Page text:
Freedom of Speech Dialogue


Freedom of Speech is an idea which is defined in dictionaries as “the right to speak without censorship or restraint from the government”, corroborated and protected by the U.S government in the First Amendment with a few exceptions such as child pornography and “fighting words”. Last Monday, March 27, the Nee Room hosted a dialogue with 41 Loomis students attending to share their opinions on the definition of free speech as well as its presence within the Loomis community.

All sorts of vastly differing opinions were shared and discussed, “I feel like not everybody got a chance to talk, but all the different opinions were covered in one way or another.” Patrick Pugliese ’18, commented. “The way they [the views] were said might not have been the best way [to put it].” The dialogue didn’t come to any tangible results, as Kiyiana Downer ’18 pointed out. “I don’t think it went really successfully in terms of getting any solutions planned out, it just got people thinking and got them comfortable with shar[ing] their opinions. When I left, I don’t feel fulfilled.” In fact, many felt that none of the main topics discussed during the dialogue – the criteria for a comfortable conversation, repercussions of free speech, and legal and moral definitions of free speech – were given a clear-cut, black-and-white resolution.

Loomis Chaffee, as a diverse private institution, is commonly deemed as the ideal space for the exchange and discussion of different ideologies between students from all over the world. Dissension would arise as a result of the variety of ideas, but participants in the dialogue agreed that such discomfort must be overcome in order for progress to be made. “We can’t come to a school like this just to have our opinions about the world reinforced and not questioned,” said Margaret Kanyoko ’20. For people who grew up in ideologically polarized households and invariably have their mindset moulded according to their environments, high schools like Loomis Chaffee is the place where “you can actually figure out what you believe,” said Grace Wolf ’20 Thea Porter ’20 contended that it is completely fine to sometimes blunder –  that it’s all part of a learning experience so that “when you reach adulthood you won’t just stand there and get stuck with an awkward opinion you’ve heard before and don’t know how to respond to.”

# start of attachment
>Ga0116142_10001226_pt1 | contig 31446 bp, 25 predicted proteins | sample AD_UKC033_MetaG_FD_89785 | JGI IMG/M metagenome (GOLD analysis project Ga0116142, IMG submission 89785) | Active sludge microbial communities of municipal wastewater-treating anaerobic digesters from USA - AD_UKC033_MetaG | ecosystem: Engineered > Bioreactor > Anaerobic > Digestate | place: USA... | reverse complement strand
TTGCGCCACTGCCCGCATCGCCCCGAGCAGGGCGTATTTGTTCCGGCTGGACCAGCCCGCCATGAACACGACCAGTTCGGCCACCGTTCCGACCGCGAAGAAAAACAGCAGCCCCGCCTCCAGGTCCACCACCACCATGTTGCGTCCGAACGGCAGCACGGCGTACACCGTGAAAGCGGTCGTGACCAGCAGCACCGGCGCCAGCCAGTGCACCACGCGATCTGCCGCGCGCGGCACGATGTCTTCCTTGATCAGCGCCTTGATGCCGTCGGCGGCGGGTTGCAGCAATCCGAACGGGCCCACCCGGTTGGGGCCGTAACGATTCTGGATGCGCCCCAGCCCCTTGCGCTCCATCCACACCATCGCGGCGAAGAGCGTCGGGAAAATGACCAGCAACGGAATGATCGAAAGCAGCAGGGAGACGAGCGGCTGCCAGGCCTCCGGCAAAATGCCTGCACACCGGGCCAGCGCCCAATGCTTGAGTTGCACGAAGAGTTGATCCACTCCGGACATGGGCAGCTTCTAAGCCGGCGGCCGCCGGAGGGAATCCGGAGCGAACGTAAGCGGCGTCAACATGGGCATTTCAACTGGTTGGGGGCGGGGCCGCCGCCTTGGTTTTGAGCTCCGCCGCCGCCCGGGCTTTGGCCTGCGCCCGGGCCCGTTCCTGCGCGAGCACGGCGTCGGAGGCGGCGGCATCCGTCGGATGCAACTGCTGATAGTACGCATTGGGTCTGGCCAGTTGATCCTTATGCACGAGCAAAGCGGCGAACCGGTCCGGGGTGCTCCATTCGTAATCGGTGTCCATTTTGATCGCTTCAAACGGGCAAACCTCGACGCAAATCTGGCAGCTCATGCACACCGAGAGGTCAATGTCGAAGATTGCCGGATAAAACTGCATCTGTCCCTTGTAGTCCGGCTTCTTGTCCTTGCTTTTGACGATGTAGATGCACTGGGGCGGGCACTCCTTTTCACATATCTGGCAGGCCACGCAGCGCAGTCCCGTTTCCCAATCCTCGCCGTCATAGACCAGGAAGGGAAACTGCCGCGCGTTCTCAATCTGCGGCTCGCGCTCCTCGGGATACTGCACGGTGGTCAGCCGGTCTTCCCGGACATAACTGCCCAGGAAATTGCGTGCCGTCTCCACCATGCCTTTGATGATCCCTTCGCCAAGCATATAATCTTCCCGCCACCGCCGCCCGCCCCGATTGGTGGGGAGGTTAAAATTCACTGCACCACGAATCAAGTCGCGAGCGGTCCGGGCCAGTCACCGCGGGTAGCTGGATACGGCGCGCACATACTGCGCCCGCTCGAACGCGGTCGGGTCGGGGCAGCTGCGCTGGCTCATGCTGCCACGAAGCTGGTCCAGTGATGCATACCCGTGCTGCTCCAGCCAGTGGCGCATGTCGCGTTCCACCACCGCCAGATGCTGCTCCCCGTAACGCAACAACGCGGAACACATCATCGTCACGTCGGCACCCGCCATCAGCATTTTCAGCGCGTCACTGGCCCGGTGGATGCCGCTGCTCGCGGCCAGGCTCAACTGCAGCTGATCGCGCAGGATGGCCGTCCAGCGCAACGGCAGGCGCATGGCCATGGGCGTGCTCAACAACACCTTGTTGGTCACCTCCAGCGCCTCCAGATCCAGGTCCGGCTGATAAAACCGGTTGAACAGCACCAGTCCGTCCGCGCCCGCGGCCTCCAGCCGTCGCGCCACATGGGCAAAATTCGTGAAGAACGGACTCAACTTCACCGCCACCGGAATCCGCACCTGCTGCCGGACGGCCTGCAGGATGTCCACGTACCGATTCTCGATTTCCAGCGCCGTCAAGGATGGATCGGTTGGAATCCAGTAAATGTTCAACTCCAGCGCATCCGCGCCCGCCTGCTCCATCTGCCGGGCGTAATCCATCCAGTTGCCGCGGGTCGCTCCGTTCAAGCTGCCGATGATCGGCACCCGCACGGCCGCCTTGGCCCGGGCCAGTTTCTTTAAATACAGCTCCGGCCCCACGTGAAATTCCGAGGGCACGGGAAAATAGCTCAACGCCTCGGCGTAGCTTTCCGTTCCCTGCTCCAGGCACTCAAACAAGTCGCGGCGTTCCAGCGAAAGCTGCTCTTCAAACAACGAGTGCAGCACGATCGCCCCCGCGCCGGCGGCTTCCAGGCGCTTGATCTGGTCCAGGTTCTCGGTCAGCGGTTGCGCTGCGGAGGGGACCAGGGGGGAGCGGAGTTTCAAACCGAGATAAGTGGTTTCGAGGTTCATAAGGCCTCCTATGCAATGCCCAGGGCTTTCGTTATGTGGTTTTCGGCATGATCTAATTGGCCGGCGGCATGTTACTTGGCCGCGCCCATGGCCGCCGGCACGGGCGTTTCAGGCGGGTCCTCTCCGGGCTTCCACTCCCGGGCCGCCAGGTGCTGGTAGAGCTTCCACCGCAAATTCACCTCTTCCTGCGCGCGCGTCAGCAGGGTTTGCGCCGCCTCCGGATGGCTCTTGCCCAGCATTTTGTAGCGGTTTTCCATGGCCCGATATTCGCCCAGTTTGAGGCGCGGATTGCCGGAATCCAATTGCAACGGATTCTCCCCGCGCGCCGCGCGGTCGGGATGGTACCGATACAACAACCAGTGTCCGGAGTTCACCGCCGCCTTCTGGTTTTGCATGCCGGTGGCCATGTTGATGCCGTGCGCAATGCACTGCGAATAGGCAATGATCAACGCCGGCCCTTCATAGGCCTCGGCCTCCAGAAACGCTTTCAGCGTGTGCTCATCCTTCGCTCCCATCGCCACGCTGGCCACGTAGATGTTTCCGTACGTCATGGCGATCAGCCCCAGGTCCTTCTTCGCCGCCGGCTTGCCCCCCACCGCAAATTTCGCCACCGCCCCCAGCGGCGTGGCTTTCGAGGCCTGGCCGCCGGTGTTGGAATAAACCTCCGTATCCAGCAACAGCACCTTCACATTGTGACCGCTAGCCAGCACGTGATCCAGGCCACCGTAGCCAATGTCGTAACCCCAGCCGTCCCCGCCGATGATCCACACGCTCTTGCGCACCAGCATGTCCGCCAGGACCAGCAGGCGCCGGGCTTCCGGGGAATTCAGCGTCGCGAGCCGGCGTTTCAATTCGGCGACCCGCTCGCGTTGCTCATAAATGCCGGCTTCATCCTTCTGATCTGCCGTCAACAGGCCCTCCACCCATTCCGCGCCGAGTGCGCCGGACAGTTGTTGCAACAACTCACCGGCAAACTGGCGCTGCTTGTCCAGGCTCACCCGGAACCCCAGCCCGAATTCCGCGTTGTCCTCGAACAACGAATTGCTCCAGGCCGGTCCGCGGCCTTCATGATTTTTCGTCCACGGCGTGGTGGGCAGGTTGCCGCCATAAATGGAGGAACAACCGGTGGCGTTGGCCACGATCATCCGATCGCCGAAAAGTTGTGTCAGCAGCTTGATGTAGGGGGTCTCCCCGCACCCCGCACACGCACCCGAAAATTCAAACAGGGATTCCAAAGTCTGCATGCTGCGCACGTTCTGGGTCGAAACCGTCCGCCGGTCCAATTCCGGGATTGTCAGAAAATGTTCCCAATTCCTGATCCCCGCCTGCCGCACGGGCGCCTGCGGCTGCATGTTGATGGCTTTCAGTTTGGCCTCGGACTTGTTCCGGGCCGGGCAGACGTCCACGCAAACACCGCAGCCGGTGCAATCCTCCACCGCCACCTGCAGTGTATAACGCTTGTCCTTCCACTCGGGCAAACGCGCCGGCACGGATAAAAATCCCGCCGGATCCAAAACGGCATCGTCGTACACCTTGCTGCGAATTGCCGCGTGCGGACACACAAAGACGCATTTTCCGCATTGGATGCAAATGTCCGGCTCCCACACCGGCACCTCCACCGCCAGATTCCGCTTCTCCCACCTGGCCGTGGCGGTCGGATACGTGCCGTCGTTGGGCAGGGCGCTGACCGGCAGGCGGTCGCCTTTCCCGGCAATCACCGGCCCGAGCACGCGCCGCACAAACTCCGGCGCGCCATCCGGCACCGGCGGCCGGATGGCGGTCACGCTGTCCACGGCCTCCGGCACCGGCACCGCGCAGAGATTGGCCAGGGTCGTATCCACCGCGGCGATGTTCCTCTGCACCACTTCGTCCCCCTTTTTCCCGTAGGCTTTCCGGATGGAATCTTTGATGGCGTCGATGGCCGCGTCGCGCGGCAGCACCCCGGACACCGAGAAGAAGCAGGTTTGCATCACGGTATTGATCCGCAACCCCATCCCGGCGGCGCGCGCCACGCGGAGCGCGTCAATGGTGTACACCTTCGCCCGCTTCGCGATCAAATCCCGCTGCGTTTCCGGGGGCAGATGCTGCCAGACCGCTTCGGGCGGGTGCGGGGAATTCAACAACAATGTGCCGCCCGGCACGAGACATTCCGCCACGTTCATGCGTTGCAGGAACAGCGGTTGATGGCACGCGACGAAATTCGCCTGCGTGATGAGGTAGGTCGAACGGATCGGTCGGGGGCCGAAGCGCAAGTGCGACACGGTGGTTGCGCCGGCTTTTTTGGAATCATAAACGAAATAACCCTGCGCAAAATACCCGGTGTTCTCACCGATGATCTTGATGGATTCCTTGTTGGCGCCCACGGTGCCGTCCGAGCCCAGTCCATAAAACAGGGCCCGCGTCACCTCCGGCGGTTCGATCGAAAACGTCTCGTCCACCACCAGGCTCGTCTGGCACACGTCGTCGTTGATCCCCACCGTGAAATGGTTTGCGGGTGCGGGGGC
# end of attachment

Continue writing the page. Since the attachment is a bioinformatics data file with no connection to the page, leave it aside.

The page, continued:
“Loomis Chaffee is definitely more liberally-oriented. The Log is too.” Gloria Yi ’17, Log editor in chief said. Although liberal views are more popular on campus, participants agreed that for Loomis Chaffee to represent freedom of speech even better than it does now, both sides of the political spectrum must make a substantial effort at open-mindedness. Kiyiana affirmed that for people with different ideas to be head, they must “make an initiative to voice their thoughts”to give the public a chance to learn about opinions that differ from theirs. During Monday’s dialogue, disagreement was widespread. During the early half of the dialogue, Patrick Pugliese’s reference to the two sexes as “men and women” instead of “male and female” differed from Jette Elbualy ’18’s ideas. The discourse was civil for the most part, “If you are willing to overcome those social pressures, then you should be free to do so,” Ilya Yudkovsky ’18 affirmed.

The distinction between the legal and moral definitions of and restrictions on the freedom of speech was emphasized throughout the course of the dialogue. The legal boundaries of the freedom of speech are more clear-cut, but people generally also abide by the social expectations accompanying speech. The participants of the dialogue eventually came to a sort of agreement that there are certain mannerisms and speaking styles a person may adopt for a more a productive conversation, but nobody is obligated to do so. There’s a fine line between being contentious and inflamatory, and there was not a clear consensus regarding the differences between the two. Ilya pointed out that this is due to the fact that “different people have different thresholds of tolerance,” and that the idea of regulating speech is dangerous as it can possibly go down a “slippery slope” of censorships and restrictions.

Overall, there are certain accomplishments to be extracted out of the dialogue; A distinction between the legal and moral distinctions of the freedom of speech was drawn, conversational mannerisms were discussed, and an acknowledgment of the school’s polarization was made. The dialogue also exposed several questions for Loomis students to ponder upon: is it necessary to take emotions and feelings into account when attempting to have a meaningful conversation? What is the best way to talk about sensitive topics? Can we ever draw a clear line between inflammatory speech and controversial speech? Should people be punished for being deemed “offensive”?